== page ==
On 16 October, the U.S. carried out a 23rd round of airstrikes with 14 airstrikes against ISIL targets in and around Kobanî striking 19 ISIL-controlled buildings, two command posts, three fighting positions, three sniper positions, one staging location, and one heavy machine gun position.[250]

In a 24th round of airstrikes on 17 October, the U.S. carried out seven airstrikes against ISIL targets in and around Kobanî and in north-eastern Syria. Six airstrikes took place near Kobanî, striking three ISIL-controlled buildings; they also destroyed two fighting positions, suppressed three fighting positions, and destroyed two vehicles. One other airstrike near Al-Shaddadi struck ISIL-controlled oil collection equipment, including several petroleum, oil, and lubricants tanks, and a pump station.[251]

On 20 October, the U.S. carried out a 25th round of airstrikes, with six airstrikes against ISIL targets in and around Kobanî. The strikes destroyed ISIL fighting positions, ISIL mortar positions, a vehicle, and one stray equipment supply bundle from a U.S. airdrop of Kurdish supplies in order to prevent the supplies from being captured.[252]

In a 26th round of airstrikes on 21 October, the U.S. carried out four airstrikes against ISIL targets in and around Kobanî. The strikes destroyed several ISIL fighting positions, an ISIL-controlled building, and a large ISIL unit.[253] The British Royal Air Force began operating over Syria in a surveillance role on the same date, making the UK the first Western country other than the U.S. to operate in both Iraq and Syria simultaneously.[81]

On 22 October, the U.S. carried out a 27th round of airstrikes with six airstrikes against ISIL targets in and around Kobanî. The strikes destroyed several ISIL fighting positions, two ISIL vehicles, an ISIL-controlled building and an ISIL logistical center.[254]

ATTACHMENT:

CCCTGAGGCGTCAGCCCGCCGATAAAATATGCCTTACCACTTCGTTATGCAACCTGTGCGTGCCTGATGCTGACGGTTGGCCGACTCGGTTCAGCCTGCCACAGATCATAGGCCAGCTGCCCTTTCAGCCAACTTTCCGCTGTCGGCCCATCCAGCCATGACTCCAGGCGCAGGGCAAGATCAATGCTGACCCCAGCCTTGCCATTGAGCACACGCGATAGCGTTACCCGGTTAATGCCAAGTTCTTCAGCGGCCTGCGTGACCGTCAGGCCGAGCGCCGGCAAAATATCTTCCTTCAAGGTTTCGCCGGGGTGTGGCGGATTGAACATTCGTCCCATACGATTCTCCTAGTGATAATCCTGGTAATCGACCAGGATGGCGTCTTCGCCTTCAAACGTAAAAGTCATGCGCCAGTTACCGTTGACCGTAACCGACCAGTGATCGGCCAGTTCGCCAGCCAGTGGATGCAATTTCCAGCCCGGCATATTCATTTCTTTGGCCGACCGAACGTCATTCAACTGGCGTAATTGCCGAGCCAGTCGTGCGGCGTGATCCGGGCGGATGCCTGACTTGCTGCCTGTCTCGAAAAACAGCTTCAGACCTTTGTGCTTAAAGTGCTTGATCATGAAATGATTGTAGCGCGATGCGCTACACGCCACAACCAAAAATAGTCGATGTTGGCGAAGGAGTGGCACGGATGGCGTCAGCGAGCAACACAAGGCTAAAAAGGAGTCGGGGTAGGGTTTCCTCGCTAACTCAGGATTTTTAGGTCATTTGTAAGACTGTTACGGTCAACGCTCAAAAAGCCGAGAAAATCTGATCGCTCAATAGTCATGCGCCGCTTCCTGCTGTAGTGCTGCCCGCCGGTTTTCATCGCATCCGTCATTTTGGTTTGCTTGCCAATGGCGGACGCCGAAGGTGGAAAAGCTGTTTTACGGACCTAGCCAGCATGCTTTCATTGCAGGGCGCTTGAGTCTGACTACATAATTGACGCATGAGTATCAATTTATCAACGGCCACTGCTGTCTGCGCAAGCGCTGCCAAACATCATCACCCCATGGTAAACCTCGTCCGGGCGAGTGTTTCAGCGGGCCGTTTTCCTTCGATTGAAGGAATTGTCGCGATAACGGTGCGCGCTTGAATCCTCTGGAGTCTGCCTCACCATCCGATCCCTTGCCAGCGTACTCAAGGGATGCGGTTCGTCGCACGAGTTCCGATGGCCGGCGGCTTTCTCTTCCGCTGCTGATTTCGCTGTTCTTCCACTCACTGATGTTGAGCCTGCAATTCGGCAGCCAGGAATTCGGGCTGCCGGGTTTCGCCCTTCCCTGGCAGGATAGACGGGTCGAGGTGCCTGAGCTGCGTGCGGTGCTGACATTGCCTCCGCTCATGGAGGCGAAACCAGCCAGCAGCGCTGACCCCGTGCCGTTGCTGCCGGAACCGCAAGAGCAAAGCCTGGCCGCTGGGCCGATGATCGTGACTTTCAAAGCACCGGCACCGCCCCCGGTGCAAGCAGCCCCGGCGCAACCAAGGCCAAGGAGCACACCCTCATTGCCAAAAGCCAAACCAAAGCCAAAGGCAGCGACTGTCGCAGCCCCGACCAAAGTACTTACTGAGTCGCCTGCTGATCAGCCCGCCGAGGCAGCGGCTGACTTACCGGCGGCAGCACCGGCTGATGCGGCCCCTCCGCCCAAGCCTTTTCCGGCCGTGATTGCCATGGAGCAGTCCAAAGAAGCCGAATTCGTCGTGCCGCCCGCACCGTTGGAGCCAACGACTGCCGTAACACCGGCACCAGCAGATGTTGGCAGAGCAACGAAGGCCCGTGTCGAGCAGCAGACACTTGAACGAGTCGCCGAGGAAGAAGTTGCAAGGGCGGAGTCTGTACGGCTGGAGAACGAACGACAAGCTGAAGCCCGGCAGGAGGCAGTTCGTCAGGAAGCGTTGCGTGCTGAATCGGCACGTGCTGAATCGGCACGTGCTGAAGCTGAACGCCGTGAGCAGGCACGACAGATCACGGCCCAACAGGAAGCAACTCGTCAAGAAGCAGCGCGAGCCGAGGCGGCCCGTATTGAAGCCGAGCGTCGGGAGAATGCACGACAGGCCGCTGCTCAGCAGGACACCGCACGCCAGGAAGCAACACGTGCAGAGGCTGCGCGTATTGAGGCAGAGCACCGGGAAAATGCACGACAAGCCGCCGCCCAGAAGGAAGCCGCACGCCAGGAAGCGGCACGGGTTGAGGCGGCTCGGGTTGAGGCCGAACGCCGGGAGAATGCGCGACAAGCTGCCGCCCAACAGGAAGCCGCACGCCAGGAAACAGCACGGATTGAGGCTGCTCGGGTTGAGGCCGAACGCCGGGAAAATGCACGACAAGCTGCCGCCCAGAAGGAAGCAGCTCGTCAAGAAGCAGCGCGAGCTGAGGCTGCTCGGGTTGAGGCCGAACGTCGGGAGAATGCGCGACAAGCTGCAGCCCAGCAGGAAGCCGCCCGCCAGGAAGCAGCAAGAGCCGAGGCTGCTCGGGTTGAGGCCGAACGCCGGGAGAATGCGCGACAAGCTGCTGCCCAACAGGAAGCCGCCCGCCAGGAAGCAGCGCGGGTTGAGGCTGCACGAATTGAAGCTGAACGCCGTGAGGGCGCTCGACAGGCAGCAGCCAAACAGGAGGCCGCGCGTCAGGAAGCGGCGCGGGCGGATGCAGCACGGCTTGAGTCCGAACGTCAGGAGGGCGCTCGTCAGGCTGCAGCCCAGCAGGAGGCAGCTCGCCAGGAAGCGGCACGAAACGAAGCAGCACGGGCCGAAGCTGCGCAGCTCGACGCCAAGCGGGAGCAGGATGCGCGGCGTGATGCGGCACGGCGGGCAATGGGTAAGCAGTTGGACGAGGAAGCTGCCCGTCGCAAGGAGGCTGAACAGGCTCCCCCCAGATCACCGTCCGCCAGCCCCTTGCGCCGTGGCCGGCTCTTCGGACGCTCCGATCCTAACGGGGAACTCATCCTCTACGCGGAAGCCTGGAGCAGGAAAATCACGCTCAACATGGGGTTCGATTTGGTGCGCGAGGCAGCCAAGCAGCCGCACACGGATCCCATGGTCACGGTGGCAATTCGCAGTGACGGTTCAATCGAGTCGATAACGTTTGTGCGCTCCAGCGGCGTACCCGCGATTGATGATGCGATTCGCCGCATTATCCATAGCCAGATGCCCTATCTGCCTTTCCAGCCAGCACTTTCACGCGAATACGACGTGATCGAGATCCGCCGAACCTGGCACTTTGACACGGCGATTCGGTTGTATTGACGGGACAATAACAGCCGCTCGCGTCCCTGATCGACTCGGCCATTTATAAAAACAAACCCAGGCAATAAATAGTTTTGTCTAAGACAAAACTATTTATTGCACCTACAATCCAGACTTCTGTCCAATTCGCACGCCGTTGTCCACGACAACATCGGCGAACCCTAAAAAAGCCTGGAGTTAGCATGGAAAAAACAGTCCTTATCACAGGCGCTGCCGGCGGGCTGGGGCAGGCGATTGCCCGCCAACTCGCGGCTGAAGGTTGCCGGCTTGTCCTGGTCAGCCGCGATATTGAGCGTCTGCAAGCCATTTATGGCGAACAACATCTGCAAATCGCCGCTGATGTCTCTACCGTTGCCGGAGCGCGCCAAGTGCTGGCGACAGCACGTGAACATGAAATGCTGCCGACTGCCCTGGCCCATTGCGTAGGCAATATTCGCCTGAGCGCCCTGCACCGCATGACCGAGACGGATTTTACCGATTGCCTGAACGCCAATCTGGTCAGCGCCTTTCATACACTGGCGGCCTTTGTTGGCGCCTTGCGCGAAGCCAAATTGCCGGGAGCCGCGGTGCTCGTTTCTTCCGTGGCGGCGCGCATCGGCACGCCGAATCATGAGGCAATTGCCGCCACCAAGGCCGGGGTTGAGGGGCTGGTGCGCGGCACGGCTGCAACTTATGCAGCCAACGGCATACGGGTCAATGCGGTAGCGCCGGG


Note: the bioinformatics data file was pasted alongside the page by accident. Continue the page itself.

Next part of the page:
In a 28th round of airstrikes on 23 October, the U.S. carried out six airstrikes in and around Kobanî and near Deir ez-Zor. Four strikes destroyed several ISIL fighting positions, an ISIL vehicle, and an ISIL command and control center near Kobanî. Two strikes east of Deir ez-Zor destroyed several ISIL oil storage tanks.[255]

On 24 October, the U.S. carried out a 29th round of airstrikes with six airstrikes against ISIL targets in and around Kobanî. The strikes destroyed an ISIL vehicle and struck three ISIL units.[256]

In a 30th round of airstrikes on 25 October, the U.S. carried out one strike near Kobanî, destroying an ISIL artillery piece.[257]

On 26 October, the U.S. carried out its 31st round of airstrikes with five airstrikes against ISIL targets near Kobanî, destroying seven ISIL vehicles and an ISIL-controlled building.[258]

An F-22 Raptor being refueled prior to an airstrike on ISIL targets in Syria

In a 32nd round of airstrikes on 27 October, the U.S. carried out four strikes near Kobanî, destroying five ISIL vehicles and an ISIL-occupied building.[259]

On 28 October, the U.S. carried out its 33rd round of airstrikes, with four airstrikes conducted against ISIL targets near Kobanî, destroying four ISIL fighting positions and a small ISIL unit.[260]

In a 34th round of airstrikes on 29 October, the U.S. carried out eight airstrikes in and around Kobanî. The strikes destroyed five ISIL fighting positions, a small ISIL unit, six ISIL vehicles, an ISIL-controlled building, and an ISIL command and control node.[261]